Fancy Bear, a democratic coalition of independent hackers, had only just cracked open the truth about doping in American athletics when a chain reaction of self-revelation occurred.
Western officials and the unmasked athletes themselves admitted to the use of banned substances and acted like it’s normal.
Moreover, using the tactic “the best defense is a good offense,” Western and some Russian media outlets have taken to arguing that the illegality of the doping is justified by the illegality of the hackers’ actions.
In other words, the truth is declared a lie because it contradicts the rules accepted by international criminals. This is now far from being an athletics issue. Rather, it’s a key moment in the debate over various models of world order.
On Sept. 13, 2016, the myth of a prohibition against doping in professional athletics was buried together with the myth of athletics itself.
In response to the hackers’ disclosure of World Anti-Doping Agency material, international officials admitted that one might dope at leisure and still win medals at international competitions and the Olympics.
We’re not talking about using mere meldonium either, but the strongest stimulants over the course of several years. One need only obtain permission from WADA officials — under the pretext of treating a disease and in secret from the public.
The Williams sisters, whom Tarpischev called “brothers,” evidently for good reason, said they had followed the rules established under the tennis anti-doping program in applying for, and being granted, therapeutic use exemptions.
And four-time Rio Olympic champion Simone Biles alleged that the banned substances had to do with treating attention deficit hyperactivity disorder.
Don’t be surprised if, before long, it turns out that the entire U.S. Olympic team, together with the players of the NHL, NBA and other leagues, are without exception ill people — send them to the Paralympics if you like.
An astounding thing has been revealed: it’s enough merely to obtain WADA’s permission under the pretext of disease and you become a “law-abiding” doper — a user of strong drugs for several years in a row.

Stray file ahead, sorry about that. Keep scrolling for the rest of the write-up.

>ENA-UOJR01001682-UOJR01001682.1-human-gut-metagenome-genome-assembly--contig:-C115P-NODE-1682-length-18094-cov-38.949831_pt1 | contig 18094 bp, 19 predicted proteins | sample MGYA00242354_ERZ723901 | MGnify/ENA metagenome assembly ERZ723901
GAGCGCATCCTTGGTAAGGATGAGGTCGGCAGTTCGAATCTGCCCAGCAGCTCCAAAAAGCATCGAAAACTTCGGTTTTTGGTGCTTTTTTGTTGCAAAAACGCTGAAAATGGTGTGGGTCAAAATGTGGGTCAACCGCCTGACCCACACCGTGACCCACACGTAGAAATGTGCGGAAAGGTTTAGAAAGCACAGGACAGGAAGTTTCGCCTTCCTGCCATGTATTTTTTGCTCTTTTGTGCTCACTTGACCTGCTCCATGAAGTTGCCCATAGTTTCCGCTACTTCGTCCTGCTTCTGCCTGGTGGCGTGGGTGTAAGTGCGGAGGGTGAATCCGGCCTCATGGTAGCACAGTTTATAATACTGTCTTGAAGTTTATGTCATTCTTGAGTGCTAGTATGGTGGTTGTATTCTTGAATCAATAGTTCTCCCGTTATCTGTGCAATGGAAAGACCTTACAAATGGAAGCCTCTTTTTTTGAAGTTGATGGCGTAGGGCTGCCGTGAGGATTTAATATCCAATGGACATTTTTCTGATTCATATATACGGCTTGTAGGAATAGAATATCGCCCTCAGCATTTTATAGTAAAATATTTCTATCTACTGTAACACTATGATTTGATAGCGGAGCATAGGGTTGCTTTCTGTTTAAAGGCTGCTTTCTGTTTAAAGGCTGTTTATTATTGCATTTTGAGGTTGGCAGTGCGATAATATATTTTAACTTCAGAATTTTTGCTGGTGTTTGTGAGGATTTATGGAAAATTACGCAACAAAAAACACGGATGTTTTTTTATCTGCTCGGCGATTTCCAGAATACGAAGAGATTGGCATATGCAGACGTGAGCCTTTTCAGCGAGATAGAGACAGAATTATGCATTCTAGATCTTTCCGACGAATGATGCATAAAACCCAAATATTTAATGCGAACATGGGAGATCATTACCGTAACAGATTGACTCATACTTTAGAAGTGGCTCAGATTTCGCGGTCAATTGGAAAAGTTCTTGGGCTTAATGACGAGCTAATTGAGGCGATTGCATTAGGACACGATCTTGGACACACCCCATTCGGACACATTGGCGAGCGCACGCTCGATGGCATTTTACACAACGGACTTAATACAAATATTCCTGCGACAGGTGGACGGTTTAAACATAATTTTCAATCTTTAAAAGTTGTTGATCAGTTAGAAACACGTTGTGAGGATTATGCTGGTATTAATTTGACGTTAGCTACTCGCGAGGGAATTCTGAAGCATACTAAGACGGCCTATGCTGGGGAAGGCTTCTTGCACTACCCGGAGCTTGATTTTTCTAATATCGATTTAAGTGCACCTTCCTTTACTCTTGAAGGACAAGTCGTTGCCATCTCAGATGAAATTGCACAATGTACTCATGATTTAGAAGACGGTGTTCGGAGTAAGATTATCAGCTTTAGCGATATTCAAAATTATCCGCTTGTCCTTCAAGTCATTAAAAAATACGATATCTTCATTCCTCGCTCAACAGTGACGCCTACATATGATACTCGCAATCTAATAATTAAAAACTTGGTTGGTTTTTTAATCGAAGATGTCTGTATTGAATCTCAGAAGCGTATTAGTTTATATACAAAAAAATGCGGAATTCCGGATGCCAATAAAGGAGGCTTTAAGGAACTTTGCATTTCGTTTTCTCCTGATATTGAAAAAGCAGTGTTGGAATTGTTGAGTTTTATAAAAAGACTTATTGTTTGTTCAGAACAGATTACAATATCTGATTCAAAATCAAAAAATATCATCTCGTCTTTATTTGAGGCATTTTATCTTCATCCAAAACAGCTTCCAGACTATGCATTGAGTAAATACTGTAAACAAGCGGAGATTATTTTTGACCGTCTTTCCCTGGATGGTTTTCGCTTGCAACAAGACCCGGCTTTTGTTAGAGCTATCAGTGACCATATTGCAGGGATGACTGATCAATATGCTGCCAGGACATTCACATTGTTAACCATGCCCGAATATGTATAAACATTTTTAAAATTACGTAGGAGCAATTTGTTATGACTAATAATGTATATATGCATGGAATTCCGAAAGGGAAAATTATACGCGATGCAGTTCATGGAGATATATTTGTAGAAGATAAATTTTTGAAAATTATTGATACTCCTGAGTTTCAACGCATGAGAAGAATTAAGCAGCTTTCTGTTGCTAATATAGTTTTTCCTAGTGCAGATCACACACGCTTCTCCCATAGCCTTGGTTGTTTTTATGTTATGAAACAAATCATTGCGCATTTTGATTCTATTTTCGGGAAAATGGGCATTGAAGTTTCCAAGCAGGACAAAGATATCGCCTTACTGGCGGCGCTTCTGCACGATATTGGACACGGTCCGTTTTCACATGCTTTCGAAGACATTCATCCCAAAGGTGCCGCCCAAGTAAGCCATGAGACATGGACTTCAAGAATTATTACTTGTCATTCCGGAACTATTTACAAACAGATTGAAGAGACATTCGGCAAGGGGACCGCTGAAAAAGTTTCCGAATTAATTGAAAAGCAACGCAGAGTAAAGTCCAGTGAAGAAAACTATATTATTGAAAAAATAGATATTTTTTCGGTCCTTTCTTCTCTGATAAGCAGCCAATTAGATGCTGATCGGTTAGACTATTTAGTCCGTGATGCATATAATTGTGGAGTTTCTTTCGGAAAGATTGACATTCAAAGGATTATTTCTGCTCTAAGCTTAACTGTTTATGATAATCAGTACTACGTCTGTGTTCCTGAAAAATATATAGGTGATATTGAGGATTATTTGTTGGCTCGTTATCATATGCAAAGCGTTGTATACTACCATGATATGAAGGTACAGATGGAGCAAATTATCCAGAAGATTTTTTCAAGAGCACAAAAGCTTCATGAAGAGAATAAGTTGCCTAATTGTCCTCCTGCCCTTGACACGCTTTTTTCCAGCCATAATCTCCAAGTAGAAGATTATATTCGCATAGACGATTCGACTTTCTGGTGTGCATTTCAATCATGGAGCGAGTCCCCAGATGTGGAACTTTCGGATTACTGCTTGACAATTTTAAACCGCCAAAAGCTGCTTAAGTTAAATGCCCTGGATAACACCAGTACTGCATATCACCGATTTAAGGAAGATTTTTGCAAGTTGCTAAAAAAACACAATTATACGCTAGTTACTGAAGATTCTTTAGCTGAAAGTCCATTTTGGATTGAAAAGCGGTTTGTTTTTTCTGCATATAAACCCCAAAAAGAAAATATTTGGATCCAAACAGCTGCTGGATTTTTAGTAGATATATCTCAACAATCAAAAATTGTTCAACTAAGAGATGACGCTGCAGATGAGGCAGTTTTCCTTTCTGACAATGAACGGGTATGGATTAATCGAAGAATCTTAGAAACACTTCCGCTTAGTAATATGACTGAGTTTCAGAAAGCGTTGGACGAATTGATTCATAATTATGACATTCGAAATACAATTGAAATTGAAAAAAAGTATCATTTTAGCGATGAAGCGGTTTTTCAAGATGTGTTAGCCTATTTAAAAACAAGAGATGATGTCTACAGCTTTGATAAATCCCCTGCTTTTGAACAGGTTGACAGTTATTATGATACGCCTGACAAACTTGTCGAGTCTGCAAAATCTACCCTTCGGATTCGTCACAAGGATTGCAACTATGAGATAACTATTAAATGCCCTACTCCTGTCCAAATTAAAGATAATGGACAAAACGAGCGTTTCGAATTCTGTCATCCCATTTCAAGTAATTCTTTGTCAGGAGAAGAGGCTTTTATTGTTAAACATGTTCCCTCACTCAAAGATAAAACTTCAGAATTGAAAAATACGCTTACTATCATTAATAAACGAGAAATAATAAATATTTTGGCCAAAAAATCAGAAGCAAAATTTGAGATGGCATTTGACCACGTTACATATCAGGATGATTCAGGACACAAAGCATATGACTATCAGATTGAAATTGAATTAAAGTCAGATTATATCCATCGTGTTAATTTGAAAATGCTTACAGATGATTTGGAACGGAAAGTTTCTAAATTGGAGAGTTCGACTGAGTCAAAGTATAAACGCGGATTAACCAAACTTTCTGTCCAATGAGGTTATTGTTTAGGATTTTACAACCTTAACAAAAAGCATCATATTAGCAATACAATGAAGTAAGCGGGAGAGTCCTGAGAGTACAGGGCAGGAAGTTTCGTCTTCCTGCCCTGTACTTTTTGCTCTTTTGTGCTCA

Yet at the same time, the permission is secret, unknown to other athletes or to the public. Considering WADA’s dependence on the United States, it’s clear to whom they grant (and to whom they do not grant) such permissions — to U.S. athletes and those loyal to the U.S.
And no one from the outside can verify or monitor just how valid such permissions are. Until yesterday, nothing whatsoever was known about such “exceptional” athletes.
Those who pointed to such a possibility were attacked with accusations of inventing a conspiracy. But thanks to a group of independent hackers the truth came out, and that itself has even become the target of retaliatory accusations.
The key argument of the defenders of those caught engaging in authorized doping has been the fact that the medical records were obtained illegally by hackers, which means they can’t prove the illegality of the athletes’ actions.
You know, that’s some wonderful logic: A crime (and doping is precisely that) is legal since it’s committed according to the West’s rules, while the disclosure of the truth about the crimes is illegal, since it was technically committed by means of unauthorized hacking.
The Williams sisters and Biles are injured, ill ladies; their documents were stolen by the Kremlin’s terrible hackers while they themselves come out in favor of clean sport. Their understanding of “clean sport” is when they gulp down amphetamines and win medals while others are disqualified over some harmless meldonium.